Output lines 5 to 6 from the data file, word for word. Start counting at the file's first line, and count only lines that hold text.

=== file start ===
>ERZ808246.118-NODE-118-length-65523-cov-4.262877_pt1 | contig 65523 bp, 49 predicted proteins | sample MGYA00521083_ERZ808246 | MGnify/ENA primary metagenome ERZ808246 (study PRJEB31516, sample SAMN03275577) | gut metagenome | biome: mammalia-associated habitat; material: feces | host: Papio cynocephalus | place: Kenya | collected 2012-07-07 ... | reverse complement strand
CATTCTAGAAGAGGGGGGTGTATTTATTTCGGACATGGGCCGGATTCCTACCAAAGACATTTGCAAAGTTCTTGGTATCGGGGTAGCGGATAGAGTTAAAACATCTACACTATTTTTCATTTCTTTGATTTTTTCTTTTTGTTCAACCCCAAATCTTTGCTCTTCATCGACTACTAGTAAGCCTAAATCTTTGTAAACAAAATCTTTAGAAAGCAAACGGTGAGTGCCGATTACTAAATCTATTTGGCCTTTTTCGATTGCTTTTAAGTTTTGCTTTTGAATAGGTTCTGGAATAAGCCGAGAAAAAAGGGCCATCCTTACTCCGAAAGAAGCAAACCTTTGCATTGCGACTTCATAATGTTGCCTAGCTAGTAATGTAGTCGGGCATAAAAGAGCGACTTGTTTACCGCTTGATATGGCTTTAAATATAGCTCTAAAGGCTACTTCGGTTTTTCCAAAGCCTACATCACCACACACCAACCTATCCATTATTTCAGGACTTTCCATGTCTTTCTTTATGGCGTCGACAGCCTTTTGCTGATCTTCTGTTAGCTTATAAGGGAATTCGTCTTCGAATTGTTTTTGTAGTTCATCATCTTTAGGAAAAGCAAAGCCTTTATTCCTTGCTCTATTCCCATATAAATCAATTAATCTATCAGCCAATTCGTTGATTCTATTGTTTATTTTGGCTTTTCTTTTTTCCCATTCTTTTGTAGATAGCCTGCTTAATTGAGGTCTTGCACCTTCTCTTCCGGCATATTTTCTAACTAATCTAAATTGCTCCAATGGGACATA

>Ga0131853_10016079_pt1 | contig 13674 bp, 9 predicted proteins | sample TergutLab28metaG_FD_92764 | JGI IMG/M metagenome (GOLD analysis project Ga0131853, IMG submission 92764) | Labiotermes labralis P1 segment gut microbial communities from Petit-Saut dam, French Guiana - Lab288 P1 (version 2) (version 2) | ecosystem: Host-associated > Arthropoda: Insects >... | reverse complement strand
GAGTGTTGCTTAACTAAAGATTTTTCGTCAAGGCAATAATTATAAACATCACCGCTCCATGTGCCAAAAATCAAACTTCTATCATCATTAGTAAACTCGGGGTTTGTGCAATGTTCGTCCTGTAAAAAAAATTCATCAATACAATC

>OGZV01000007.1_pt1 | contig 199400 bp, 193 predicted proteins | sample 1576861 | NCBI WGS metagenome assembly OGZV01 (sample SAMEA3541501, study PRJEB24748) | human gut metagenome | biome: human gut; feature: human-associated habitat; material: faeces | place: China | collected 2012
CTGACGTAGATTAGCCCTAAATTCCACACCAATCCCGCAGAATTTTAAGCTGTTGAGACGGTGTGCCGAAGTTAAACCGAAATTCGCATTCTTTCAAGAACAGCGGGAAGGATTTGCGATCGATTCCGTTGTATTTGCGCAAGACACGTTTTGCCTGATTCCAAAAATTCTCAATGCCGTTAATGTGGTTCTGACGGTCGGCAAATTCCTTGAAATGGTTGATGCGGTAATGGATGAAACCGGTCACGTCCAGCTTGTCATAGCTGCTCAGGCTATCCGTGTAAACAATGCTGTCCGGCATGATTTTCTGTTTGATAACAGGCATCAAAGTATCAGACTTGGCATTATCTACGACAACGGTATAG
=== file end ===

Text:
>OGZV01000007.1_pt1 | contig 199400 bp, 193 predicted proteins | sample 1576861 | NCBI WGS metagenome assembly OGZV01 (sample SAMEA3541501, study PRJEB24748) | human gut metagenome | biome: human gut; feature: human-associated habitat; material: faeces | place: China | collected 2012
CTGACGTAGATTAGCCCTAAATTCCACACCAATCCCGCAGAATTTTAAGCTGTTGAGACGGTGTGCCGAAGTTAAACCGAAATTCGCATTCTTTCAAGAACAGCGGGAAGGATTTGCGATCGATTCCGTTGTATTTGCGCAAGACACGTTTTGCCTGATTCCAAAAATTCTCAATGCCGTTAATGTGGTTCTGACGGTCGGCAAATTCCTTGAAATGGTTGATGCGGTAATGGATGAAACCGGTCACGTCCAGCTTGTCATAGCTGCTCAGGCTATCCGTGTAAACAATGCTGTCCGGCATGATTTTCTGTTTGATAACAGGCATCAAAGTATCAGACTTGGCATTATCTACGACAACGGTATAG